UPDATED 8/17/2010 — It’s not often that H-1B visa critics and advocates are on the same page, but Senator Charles Schumer (D-N.Y.) has accomplished the seemingly impossible. Representatives on both sides of the H-1B visa debate agree that the increased visa fees established as part of a new border security appropriations act introduced by Schumer in the U.S. Senate are inequitable and likely to be ineffective in creating or maintaining American IT jobs.
Dr. Norm Matloff, a professor of computer science at the University of California, Davis and a leading voice in the call for temporary visa reform, says the increased fees are a setback and discriminate against Indian IT service providers. Vivek Wadhwa, a visiting scholar at the University of California, Berkeley, who is usually on the opposite side of the H-1B visa debate, agrees with Matloff. Wadhwa says the legislation is “misguided, misleading, and won’t achieve its purpose.”
The law, signed by U.S. President Barack Obama on Friday, stipulates that any company employing more than 50 workers in the U.S. must pay $2,000 more for an H-1B visa application and $2,250 more for an L-1 visa application if more than half of its U.S.-based workers are non-citizens. Those new fees come on top of a $320 filing fee, a $500 anti-fraud fee and a $1,500 American worker training fee.
India’s National Association of Software and Service Companies (NASSCOM) says it will lobby against the additional levy.
Critics of the measure say the law amounts to a visa tax on Indian outsourcers like Infosys, Tata Consultancy Services (TCS) and Wipro, while it ignores other heavy users of H-1Bs, like U.S. IT service providers IBM, Accenture and UST Global.
Matloff says the lopsided fees fail to address what ails the skilled worker visa program. “It will be ineffective [because] the mainstream American firms abuse H-1Bs for cheap labor just as much as the Indian services firms do,” he says.
U.S.-based outsourcers, many of whom have laid off thousands of American workers while hiring overseas, would not see any increase in H-1B visa fees because U.S. citizens make up the majority of their stateside workforces.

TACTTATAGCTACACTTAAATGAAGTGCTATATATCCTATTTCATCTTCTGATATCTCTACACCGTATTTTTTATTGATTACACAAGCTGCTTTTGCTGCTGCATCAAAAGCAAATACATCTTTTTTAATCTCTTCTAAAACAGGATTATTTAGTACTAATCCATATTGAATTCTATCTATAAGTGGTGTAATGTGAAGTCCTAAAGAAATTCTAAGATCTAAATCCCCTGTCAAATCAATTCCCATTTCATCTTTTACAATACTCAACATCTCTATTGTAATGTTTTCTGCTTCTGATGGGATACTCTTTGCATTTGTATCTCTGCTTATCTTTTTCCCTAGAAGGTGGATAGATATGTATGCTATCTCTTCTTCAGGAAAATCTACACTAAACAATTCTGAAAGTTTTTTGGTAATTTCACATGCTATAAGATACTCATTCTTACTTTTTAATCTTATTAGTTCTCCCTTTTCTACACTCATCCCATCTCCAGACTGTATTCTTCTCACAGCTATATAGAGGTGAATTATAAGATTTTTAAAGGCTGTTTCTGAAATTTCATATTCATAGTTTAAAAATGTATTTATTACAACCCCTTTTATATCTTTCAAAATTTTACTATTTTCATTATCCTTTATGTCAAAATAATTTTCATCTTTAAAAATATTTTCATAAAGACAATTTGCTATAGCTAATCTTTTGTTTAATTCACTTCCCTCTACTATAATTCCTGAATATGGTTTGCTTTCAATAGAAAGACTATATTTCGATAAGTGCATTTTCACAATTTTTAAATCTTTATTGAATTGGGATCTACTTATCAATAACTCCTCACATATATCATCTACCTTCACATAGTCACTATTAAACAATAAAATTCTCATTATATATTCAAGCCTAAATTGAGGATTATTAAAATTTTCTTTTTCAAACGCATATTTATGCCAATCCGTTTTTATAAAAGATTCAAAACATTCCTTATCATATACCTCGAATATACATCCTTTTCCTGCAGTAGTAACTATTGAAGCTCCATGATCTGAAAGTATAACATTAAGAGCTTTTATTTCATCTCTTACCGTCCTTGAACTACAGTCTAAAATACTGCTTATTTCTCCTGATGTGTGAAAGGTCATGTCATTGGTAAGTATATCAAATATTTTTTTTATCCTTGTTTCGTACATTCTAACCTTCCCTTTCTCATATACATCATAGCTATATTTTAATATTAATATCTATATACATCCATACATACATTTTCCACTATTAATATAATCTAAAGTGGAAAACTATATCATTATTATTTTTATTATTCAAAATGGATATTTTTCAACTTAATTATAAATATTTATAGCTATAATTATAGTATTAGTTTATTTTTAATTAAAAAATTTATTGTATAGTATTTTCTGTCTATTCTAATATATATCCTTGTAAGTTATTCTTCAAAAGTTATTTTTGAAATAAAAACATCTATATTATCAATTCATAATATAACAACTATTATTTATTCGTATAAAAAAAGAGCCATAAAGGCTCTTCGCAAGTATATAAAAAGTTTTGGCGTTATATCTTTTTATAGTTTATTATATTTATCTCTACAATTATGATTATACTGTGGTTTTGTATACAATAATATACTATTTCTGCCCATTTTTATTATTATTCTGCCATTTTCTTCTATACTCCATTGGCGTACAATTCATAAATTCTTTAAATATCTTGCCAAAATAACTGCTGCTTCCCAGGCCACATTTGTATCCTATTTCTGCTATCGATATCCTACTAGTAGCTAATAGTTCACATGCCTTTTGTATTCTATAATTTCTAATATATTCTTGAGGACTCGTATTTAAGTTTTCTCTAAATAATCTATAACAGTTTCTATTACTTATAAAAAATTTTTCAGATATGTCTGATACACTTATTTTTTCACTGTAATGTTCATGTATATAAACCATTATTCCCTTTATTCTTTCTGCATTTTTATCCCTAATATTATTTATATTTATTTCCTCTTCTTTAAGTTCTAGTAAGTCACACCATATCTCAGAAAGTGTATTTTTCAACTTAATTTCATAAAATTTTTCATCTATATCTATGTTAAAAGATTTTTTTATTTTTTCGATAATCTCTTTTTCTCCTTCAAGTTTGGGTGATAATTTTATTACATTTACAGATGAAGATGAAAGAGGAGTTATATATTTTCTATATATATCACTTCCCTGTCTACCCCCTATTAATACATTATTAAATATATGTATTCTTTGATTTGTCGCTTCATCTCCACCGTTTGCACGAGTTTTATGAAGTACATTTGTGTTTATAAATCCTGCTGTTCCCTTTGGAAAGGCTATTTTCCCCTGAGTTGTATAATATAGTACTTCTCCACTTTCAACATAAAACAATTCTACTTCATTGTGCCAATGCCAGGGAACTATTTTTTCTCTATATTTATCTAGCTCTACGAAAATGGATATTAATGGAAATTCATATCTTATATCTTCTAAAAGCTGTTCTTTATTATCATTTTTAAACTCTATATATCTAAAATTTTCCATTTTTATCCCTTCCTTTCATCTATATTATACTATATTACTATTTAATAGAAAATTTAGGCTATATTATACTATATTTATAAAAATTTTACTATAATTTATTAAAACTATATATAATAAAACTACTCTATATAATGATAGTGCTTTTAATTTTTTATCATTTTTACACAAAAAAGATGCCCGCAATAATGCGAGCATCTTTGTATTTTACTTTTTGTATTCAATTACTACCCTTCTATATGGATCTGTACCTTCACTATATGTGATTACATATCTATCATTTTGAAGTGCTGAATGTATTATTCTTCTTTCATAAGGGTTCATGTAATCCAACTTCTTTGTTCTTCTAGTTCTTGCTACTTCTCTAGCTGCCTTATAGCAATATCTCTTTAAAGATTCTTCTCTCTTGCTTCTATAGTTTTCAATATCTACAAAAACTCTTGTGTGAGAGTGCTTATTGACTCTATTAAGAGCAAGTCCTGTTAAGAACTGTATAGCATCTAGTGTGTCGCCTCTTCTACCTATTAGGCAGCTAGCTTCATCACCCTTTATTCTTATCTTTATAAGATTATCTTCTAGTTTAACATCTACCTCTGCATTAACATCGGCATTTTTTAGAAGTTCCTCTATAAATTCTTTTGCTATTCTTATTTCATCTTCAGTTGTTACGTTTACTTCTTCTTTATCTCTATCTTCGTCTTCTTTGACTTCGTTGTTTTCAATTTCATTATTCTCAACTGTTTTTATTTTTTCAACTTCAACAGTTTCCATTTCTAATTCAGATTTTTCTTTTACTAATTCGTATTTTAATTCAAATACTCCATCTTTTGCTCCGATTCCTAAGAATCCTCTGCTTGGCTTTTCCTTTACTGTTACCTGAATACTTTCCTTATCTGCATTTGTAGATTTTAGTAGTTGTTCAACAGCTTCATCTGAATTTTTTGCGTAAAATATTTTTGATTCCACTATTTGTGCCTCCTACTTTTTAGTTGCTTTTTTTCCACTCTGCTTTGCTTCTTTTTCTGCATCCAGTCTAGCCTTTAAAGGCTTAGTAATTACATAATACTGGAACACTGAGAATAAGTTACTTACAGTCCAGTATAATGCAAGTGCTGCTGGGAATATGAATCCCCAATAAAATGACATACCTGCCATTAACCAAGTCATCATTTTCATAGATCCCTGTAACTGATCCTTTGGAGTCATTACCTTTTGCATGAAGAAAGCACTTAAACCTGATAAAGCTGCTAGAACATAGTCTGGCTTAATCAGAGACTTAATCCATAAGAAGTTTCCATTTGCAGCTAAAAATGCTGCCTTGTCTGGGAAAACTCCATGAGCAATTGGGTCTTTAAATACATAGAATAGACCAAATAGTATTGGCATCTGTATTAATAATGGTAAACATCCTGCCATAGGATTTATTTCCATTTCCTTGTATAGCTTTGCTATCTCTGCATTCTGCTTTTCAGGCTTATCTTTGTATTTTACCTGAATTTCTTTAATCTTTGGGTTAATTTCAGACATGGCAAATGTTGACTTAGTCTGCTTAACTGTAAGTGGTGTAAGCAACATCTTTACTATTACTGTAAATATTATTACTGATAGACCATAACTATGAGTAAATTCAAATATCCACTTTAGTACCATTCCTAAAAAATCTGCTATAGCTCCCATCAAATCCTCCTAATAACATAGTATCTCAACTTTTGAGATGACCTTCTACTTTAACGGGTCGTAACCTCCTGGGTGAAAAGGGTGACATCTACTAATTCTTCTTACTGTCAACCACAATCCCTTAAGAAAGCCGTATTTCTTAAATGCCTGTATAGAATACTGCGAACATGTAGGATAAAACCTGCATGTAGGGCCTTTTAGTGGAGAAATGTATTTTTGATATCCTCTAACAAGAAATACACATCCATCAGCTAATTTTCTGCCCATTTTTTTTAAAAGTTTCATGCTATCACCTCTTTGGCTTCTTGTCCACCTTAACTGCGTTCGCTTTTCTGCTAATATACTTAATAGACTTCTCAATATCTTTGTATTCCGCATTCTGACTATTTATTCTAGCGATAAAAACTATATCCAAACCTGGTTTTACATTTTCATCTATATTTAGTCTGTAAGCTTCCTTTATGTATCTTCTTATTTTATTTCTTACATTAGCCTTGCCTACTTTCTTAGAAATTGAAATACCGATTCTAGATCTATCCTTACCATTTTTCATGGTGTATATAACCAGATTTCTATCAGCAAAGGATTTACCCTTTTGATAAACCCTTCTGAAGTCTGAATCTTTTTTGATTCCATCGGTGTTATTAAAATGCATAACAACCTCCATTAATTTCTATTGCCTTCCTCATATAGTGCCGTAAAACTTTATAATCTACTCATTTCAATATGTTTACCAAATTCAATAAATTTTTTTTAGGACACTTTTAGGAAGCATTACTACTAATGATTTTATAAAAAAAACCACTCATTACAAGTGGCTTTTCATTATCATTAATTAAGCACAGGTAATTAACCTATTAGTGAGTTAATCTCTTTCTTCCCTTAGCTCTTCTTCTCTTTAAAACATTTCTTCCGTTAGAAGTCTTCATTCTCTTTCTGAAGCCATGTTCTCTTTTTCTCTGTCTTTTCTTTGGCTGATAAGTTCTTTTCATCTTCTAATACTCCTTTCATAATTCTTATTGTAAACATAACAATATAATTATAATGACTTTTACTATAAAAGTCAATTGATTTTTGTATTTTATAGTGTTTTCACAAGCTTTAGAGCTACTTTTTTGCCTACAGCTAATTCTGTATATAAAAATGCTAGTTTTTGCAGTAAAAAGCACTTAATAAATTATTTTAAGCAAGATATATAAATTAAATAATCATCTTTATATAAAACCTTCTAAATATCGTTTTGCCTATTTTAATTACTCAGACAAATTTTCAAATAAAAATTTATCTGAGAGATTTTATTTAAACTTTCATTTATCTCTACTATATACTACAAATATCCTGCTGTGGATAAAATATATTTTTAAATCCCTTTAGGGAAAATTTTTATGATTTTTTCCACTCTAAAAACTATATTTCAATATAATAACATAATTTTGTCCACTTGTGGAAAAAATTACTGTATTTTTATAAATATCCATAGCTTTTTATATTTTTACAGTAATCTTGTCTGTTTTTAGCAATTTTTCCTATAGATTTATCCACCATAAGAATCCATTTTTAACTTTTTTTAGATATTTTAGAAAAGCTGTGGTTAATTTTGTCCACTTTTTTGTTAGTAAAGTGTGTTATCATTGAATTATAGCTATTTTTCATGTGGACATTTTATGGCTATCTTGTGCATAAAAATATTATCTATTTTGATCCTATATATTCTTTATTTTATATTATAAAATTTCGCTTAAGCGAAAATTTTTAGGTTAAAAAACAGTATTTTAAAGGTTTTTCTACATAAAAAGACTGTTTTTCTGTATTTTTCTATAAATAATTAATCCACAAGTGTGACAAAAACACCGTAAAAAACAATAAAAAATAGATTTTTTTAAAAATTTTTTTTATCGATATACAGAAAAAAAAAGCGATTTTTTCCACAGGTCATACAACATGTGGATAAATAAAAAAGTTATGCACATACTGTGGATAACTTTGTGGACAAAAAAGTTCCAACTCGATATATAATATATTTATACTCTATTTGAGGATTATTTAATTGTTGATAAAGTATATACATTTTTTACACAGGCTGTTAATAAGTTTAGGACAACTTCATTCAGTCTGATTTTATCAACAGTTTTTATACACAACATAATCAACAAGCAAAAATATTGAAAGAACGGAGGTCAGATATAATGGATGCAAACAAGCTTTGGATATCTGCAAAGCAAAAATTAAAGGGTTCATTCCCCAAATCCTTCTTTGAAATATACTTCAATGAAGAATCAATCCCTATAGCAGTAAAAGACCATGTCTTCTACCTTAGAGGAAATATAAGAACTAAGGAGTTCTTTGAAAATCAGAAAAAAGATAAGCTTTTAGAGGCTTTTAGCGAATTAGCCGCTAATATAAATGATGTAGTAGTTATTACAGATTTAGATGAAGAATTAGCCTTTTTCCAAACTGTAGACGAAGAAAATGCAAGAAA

“The H-1B/L-1 visa tax will be more effective for developing income for the U.S. treasury than Schumer’s proposed call center tax, as it’s much easier to administer, but that’s where the positives end,” says Phil Fersht, founder of outsourcing analyst firm Horses for Sources. “In terms of creating more U.S. IT jobs, this is another step backward for the IT services industry.”
Increased visa fees could in fact encourage Indian IT service providers, who’ve been preparing for such protectionist legislation, to move more work offshore or to nearshore delivery centers they’ve opened in Canada and Latin America.
“New visa taxes will only help to accelerate the movement of more complex IT work offshore [and nearshore],” says Fersht. “By further discouraging bringing talent to the states, Schumer and company are driving the next wave of IT development out of the country.”
Schumer says his intention is to put international “body shops” out of business, but Wadhwa says this law misses the mark. “They are not targeting the true body shops [with these increased fees],” says Wadhwa. “These Indian providers are the crème de la crème of global companies doing very sophisticated work. They’re going after the good guys.”
The additional visa fees will be used to beef up security at the U.S.-Mexico border, which U.S. technology trade group TechAmerica says is a misappropriation of funds that could be better used to strengthen a “weakening pipeline of science, technology, engineering and math talent in the U.S.”
TechAmerica President and CEO Phil Bond said in a statement that the companies impacted by the increased H-1B visa fees “provide valuable and innovative expertise to many U.S. companies in critical sectors.” He added, “Fee increases risk undermining these important goals while America is struggling to recover economically.”
Elizabeth Espin Stern, a partner in the Washington, D.C. corporate immigration practice of law firm Baker & McKenzie, says her clients are bracing for further visa restrictions. “Our clients are concerned that this is the first wave of ongoing fee changes by the government that are unrelated to any rational system,” she says.
Wadhwa is displeased that the revenue earned from the additional H-1B and L-1 visa fees will be put toward border security. He says using the fees to fund technology courses or scholarships for U.S. IT workers “would do a lot more good than buying drones to kill people at the border.”
Editor’s Note: This story was updated on August 18, 2010 with a quote from attorney Elizabeth Espin Stern in the second to last paragraph.